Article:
Air France Jet Makes Emergency Landing in Kenya on Bomb Fear

  • Passenger finds `explosive device' in restroom on Paris Flight
  • Paris TV channel says suspicious package was fake device

The Boeing 777 Air France flight 463 from Mauritius to Paris was forced to land in the Kenyan city of Mombasa after a device suspected to be a bomb was found onboard. Photographer: Edwin Kana/AP

Photographer: Edwin Kana/AP

An Air France flight from the resort island of Mauritius to Paris made an emergency landing in Mombasa after a passenger discovered what appeared to be a bomb, Kenyan security officials said.

Several passengers were hurt scrambling off the plane when it landed on Sunday, police spokesman Charles Owino said by phone in Nairobi. “The plane made the call to Kenyan airspace 20 minutes after taking off from Mauritius at around 9 p.m. It safely landed at Moi International airport at 00:37.” The flight had 459 passengers and 14 crew.

A passenger on Flight 463 found what appeared to be explosive device with a timer in the plane’s toilet. Bomb experts removed the suspicious item and took it for analysis, Interior Ministry spokesman Mwenda Njoka said from Nairobi. There was no information whether it was “a real device or a decoy.”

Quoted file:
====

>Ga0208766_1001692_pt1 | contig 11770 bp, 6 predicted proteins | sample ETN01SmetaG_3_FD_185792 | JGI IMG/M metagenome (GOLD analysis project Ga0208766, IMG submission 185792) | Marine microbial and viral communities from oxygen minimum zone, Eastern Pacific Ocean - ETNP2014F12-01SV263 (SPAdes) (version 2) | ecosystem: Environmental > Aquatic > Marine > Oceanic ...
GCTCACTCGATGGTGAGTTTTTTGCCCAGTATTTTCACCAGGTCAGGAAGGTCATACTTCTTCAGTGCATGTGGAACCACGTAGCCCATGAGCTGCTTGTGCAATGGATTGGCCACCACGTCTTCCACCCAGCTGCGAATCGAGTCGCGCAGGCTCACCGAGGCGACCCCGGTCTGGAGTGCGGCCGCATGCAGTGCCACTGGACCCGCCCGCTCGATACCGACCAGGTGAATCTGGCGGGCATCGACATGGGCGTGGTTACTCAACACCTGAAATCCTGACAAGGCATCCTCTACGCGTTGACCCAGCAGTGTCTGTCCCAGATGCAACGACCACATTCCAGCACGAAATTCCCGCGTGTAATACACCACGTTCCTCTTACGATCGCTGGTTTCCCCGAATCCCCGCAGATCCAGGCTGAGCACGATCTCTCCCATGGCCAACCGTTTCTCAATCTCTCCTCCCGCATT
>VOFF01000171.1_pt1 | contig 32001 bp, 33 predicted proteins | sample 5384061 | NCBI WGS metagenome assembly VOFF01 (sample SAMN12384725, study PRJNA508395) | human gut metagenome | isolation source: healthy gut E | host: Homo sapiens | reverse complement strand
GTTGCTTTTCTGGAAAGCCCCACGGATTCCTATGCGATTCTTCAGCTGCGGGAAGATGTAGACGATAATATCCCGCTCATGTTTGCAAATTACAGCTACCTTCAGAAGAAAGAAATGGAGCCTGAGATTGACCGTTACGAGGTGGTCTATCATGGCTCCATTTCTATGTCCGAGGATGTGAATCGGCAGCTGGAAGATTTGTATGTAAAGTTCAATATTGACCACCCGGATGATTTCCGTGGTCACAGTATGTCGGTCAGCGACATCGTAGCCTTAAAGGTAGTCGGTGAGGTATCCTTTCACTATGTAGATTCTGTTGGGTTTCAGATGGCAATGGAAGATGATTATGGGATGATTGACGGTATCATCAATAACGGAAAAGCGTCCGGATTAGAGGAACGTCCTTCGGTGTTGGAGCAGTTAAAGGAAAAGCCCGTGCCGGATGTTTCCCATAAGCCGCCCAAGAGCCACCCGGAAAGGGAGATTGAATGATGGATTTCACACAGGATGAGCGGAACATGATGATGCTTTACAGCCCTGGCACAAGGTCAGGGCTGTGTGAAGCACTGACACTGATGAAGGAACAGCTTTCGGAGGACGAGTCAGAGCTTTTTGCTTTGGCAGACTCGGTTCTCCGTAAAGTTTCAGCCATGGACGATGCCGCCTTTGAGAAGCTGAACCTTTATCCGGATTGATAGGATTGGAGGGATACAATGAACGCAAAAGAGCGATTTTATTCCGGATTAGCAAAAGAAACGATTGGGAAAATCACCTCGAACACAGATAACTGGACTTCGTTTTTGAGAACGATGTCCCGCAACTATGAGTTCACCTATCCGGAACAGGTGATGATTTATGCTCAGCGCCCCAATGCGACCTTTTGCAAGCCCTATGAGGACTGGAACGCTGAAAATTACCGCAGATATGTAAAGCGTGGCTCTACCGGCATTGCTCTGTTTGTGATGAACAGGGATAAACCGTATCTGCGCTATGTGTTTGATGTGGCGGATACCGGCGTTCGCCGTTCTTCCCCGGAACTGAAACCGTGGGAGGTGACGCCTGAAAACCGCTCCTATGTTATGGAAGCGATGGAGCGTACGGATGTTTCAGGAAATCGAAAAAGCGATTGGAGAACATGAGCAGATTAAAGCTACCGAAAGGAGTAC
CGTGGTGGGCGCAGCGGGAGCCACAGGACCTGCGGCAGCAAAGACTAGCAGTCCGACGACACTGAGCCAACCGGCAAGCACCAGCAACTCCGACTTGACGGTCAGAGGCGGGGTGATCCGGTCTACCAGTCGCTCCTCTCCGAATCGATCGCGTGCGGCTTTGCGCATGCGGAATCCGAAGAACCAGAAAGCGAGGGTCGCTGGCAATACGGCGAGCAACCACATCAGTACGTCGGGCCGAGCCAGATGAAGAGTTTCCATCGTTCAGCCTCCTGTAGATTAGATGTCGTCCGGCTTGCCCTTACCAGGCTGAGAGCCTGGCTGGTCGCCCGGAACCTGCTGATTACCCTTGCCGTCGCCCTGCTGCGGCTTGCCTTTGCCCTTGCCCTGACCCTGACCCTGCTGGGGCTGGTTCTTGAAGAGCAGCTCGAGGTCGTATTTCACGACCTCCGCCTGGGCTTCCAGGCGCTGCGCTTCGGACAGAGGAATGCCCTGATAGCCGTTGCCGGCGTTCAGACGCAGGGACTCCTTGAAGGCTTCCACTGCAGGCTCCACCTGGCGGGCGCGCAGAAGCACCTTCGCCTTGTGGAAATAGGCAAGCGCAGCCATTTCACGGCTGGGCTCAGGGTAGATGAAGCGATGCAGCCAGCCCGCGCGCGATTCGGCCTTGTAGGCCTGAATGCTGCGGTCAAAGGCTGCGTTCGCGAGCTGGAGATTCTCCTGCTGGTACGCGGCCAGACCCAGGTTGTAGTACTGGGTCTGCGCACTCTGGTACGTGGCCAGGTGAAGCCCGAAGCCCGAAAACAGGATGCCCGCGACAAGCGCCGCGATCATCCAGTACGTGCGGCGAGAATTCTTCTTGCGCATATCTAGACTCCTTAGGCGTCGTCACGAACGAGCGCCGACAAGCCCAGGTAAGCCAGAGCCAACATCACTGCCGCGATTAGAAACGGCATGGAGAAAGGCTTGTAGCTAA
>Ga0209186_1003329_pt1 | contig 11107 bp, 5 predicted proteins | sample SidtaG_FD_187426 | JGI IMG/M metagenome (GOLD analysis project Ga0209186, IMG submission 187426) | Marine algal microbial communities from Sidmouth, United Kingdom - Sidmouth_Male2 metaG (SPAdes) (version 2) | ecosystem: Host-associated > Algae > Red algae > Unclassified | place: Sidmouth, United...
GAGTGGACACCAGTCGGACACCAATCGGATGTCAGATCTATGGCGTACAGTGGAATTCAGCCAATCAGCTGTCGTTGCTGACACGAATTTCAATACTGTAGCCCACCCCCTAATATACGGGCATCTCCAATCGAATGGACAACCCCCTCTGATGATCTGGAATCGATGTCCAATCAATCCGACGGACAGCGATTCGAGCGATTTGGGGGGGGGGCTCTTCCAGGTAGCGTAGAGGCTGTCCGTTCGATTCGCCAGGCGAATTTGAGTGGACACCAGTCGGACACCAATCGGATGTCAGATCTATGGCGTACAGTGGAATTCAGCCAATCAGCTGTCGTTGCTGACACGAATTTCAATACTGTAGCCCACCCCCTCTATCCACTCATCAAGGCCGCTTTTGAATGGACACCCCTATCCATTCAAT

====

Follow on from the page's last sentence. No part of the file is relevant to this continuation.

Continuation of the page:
Paris television station I-Tele reported the device was a fake, without saying how it obtained the information.

Air France has been the target of anonymous threats at least three times since a terrorist attack in the French capital on Nov. 13 killed 130 people. Five days after the assault, separate flights from Washington and Los Angeles to Paris made unscheduled landings, and on Dec. 8 a plane from San Francisco was diverted after telephoned threats.

France’s Foreign Affairs Ministry said in a statement that it has asked the embassy in Kenya to help passengers from Flight 463 find accommodation and get to Paris.

Security concerns have increased in Kenya after numerous attacks by the al-Shabaab Islamist militants linked to al-Qaeda.

In late October, a Metrojet Airbus A321 headed to Moscow crashed in the Sinai Peninsula, killing all 224 people aboard. Russian authorities said a bomb brought down the aircraft filled with tourists, while Egypt’s aviation ministry said it found no evidence of a terrorist act.

Owino said doctors, security services, ambulances and the fire brigade were called to the runway for the landing.

“Everything is under control now, we are awaiting a statement from the minister and the bomb analysis to come back,” he said.

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